California Code, Health and Safety Code - HSC § 130000

(a) The Legislature hereby finds and declares the following:

(1) The Alfred E. Alquist Hospital Facilities Seismic Safety Act of 1983 was created because of the loss of life in the collapse of hospitals during the Sylmar earthquake of 1971.

(2) We were reminded of the vulnerability of hospitals in the Northridge earthquake of January 17, 1994.

(3) Several hospitals built prior to the act suffered major damage and had to be evacuated.

(4) Hospitals built to the Alfred E. Alquist Hospital Facilities Seismic Safety Act standards resisted the Northridge earthquakes with very little structural damage demonstrating the value and necessity of this act.

(5) Both pre- and post-act hospitals suffered damage to architecture and to power and water systems that prevented hospitals from being operational, caused the loss of one life, triggered evacuations, unacceptable property losses, and added additional concerns on emergency medical response.

(6) An earthquake survivability inventory of California's hospitals completed by the Office of Statewide Health Planning and Development in December 1989 indicated that over 83 percent of the state's hospital beds were in buildings that did not comply with the Alfred E. Alquist Hospital Facilities Seismic Safety Act because they were issued permits prior to the effective date of the act.  Furthermore, 26 percent of the beds are in buildings posing significant risks of collapse since they were built before modern earthquake codes.  The older hospitals pose significant threats of collapse in major earthquakes and loss of functions in smaller or more distant earthquakes.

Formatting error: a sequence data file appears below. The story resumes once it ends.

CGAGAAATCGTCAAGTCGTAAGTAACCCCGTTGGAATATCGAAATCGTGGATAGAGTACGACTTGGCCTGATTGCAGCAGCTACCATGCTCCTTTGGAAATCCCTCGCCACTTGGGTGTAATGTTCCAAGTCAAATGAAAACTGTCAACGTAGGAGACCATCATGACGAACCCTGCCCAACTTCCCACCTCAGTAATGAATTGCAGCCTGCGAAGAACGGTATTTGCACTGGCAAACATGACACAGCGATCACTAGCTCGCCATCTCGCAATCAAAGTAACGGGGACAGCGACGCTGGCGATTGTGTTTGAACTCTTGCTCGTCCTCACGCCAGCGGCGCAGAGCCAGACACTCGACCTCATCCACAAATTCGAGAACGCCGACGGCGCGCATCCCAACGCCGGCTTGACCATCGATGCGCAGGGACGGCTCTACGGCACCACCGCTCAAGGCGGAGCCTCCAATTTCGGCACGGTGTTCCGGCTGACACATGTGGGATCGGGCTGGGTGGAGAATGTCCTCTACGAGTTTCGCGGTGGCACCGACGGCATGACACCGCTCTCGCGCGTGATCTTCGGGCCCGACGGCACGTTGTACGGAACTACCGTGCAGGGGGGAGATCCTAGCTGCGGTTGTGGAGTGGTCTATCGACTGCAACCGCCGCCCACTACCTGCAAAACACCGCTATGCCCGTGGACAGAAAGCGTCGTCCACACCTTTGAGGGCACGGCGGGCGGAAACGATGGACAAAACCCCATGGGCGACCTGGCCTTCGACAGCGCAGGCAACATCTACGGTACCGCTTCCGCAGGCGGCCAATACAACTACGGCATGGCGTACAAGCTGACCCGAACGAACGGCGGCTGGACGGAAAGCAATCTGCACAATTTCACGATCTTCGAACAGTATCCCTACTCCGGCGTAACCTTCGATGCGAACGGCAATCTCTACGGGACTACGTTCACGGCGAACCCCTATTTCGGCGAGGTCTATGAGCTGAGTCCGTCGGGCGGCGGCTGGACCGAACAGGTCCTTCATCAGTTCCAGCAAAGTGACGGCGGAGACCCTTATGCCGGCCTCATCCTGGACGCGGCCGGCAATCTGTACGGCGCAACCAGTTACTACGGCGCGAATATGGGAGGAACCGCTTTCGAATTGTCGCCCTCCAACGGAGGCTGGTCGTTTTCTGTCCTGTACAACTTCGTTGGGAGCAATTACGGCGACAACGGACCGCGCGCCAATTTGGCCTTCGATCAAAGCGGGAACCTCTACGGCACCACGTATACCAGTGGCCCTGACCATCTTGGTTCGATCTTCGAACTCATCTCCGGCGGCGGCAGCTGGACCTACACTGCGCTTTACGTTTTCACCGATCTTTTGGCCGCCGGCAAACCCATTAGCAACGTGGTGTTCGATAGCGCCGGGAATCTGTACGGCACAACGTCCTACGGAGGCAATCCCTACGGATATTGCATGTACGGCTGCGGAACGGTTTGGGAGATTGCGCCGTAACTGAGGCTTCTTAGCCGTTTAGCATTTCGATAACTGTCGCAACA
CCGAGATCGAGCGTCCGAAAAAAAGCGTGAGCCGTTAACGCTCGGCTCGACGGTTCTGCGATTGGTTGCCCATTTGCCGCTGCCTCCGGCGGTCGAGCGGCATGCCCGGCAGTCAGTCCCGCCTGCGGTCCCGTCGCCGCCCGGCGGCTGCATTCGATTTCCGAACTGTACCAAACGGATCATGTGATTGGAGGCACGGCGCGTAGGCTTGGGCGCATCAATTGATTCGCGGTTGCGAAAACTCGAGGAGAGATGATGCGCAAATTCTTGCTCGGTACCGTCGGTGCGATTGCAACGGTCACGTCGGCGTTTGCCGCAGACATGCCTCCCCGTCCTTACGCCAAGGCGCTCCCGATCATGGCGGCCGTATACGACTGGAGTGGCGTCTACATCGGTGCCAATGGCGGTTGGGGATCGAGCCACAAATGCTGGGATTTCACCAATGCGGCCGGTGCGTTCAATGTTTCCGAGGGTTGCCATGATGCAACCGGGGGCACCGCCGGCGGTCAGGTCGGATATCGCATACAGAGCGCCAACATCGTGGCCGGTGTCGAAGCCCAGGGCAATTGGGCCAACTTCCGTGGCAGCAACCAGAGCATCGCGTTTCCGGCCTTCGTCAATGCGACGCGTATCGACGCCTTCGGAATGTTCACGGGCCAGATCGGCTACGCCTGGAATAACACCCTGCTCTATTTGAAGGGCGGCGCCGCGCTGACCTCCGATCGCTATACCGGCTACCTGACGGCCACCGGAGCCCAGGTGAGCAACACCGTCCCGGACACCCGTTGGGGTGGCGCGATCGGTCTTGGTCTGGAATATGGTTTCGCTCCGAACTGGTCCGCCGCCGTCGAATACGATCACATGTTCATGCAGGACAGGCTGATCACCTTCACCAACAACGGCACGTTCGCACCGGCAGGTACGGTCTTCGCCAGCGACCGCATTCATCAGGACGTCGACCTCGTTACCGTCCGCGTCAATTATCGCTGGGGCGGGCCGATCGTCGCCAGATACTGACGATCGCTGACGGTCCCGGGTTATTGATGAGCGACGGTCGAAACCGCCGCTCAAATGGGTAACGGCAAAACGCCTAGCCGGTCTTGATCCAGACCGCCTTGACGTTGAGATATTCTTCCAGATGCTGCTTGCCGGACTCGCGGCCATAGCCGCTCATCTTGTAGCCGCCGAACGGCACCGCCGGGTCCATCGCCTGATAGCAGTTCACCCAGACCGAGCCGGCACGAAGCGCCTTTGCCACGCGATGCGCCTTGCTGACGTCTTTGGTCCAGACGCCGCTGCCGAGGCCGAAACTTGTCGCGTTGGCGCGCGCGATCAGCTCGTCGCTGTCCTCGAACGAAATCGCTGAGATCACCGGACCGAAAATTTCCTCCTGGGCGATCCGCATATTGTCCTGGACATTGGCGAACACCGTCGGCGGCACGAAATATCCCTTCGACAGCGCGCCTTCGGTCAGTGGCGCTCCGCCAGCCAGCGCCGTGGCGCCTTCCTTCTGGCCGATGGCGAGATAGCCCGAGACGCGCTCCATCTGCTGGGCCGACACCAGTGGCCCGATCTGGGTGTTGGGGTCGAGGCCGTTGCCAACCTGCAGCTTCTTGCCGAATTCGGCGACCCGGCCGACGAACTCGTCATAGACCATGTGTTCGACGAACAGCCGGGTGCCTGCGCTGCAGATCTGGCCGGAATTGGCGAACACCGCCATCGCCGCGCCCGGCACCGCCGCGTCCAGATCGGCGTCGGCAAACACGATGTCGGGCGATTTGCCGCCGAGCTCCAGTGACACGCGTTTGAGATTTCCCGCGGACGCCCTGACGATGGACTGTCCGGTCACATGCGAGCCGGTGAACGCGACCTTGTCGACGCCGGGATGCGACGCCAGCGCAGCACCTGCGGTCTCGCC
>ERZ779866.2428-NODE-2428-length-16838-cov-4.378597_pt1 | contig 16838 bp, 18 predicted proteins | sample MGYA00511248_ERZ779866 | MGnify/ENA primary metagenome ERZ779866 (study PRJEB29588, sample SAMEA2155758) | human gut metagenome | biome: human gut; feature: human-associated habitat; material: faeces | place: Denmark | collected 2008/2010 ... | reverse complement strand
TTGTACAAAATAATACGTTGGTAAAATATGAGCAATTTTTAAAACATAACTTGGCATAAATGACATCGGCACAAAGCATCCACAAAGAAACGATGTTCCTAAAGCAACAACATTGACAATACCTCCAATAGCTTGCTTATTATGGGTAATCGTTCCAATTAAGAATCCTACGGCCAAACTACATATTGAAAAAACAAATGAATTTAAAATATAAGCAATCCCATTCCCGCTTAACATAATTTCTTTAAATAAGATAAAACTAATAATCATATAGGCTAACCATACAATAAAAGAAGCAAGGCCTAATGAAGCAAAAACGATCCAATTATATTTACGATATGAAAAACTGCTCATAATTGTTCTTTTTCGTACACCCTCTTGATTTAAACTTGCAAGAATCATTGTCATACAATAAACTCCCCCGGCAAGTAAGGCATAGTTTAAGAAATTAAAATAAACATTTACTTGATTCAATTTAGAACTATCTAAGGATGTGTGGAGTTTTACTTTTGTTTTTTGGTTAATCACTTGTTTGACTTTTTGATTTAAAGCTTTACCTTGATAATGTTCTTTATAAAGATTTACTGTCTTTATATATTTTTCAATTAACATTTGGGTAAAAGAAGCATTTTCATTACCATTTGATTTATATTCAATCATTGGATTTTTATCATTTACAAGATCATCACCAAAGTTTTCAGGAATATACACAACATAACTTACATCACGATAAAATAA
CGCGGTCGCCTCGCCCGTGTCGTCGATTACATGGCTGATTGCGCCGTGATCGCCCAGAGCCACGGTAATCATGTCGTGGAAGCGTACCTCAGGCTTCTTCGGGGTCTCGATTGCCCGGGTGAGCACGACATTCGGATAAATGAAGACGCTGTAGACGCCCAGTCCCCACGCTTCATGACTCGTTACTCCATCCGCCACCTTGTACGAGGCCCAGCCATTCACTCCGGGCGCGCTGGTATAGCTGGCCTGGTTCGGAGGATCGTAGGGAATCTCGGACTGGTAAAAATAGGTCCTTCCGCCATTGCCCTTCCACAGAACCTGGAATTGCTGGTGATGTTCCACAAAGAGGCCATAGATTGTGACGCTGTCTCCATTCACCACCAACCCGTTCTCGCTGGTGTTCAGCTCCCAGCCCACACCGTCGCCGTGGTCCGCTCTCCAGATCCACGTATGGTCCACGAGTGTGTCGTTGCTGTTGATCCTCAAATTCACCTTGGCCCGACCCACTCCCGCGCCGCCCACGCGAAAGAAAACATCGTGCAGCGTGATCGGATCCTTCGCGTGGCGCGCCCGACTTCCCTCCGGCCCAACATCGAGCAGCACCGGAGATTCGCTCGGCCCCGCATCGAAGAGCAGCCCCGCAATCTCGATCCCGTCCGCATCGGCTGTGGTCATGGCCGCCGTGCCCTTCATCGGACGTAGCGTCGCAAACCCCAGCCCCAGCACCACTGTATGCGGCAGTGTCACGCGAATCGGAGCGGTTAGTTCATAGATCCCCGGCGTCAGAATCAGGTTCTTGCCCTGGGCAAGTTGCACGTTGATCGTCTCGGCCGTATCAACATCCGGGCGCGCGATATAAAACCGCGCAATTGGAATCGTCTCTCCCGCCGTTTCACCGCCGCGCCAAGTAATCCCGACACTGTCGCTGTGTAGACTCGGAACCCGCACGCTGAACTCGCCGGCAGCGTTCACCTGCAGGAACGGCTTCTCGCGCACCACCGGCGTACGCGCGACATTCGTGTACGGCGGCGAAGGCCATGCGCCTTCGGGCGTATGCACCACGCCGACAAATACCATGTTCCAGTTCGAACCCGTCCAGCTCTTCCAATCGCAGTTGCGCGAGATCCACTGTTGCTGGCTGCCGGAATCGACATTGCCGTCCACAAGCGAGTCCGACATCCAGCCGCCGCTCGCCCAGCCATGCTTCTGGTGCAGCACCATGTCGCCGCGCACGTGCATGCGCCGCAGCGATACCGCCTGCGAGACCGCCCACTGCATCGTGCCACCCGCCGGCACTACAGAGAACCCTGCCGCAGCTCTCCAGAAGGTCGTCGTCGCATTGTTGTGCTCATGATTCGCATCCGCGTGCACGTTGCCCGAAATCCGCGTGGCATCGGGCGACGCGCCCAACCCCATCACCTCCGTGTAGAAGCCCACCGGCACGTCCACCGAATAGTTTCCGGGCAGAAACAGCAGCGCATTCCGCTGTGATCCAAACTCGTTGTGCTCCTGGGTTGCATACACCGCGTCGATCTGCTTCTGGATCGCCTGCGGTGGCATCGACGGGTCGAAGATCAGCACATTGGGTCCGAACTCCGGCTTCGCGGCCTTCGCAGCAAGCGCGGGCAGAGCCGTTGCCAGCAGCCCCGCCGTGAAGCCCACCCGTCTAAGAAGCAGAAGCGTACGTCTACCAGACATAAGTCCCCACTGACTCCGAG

(7) The 1989 survey also states:  “Of the 490 hospitals surveyed, nine hospitals are in Alquist-Priolo Earthquake Fault Rupture Zones, 31 are in areas subject to soil liquefaction, 14 in areas with landslide potential, 33 in flood zones, and 29 have a possible loss or disruption of access.  Two hundred five hospitals had no emergency fuel for their main boilers on hand, 19 had no emergency fuel for their emergency generators.  Onsite emergency potable water was available at 273 hospitals and nonpotable water was available at 102 hospitals.  Four hundred eighteen hospitals had emergency radios onsite, and 419 hospitals had inadequate or partially adequate equipment anchorage.  In terms of available emergency preparedness, inadequate or partially inadequate equipment anchorage is still the most widespread shortcoming.”

(8) This survey identifies many of the shortcomings that caused 23 hospitals to suspend some or all operations after the Northridge earthquake.  However, one hospital was rebuilt to comply with the Alfred E. Alquist Hospital Facilities Seismic Safety Act after an older hospital building had partially collapsed in the 1971 Sylmar earthquake.  The rebuilt hospital suffered failures in water distribution systems and had to be evacuated.

(9) The state must rely on hospitals to support patients and offer medical aid to earthquake victims.

(b) Therefore, it is the intent of the Legislature, that:

(1) By enacting this article, the state shall take steps to ensure that the expected earthquake performance of hospital buildings housing inpatients and providing primary basic services is disclosed to public agencies that have a need and a right to know, because the medical industry cannot immediately bring all hospital buildings into compliance with the Alfred E. Alquist Hospital Facilities Seismic Safety Act.

(2) The state shall encourage structural retrofits or replacements of hospital buildings housing inpatients and providing primary basic services that place lives at risk because of their potential for collapse during an earthquake.

(3) The state shall also encourage retrofits and enhancements to critical hospital architecture, equipment, and utility and communications systems to improve the ability of hospitals to remain operational for those hospitals that do not pose risk to life.

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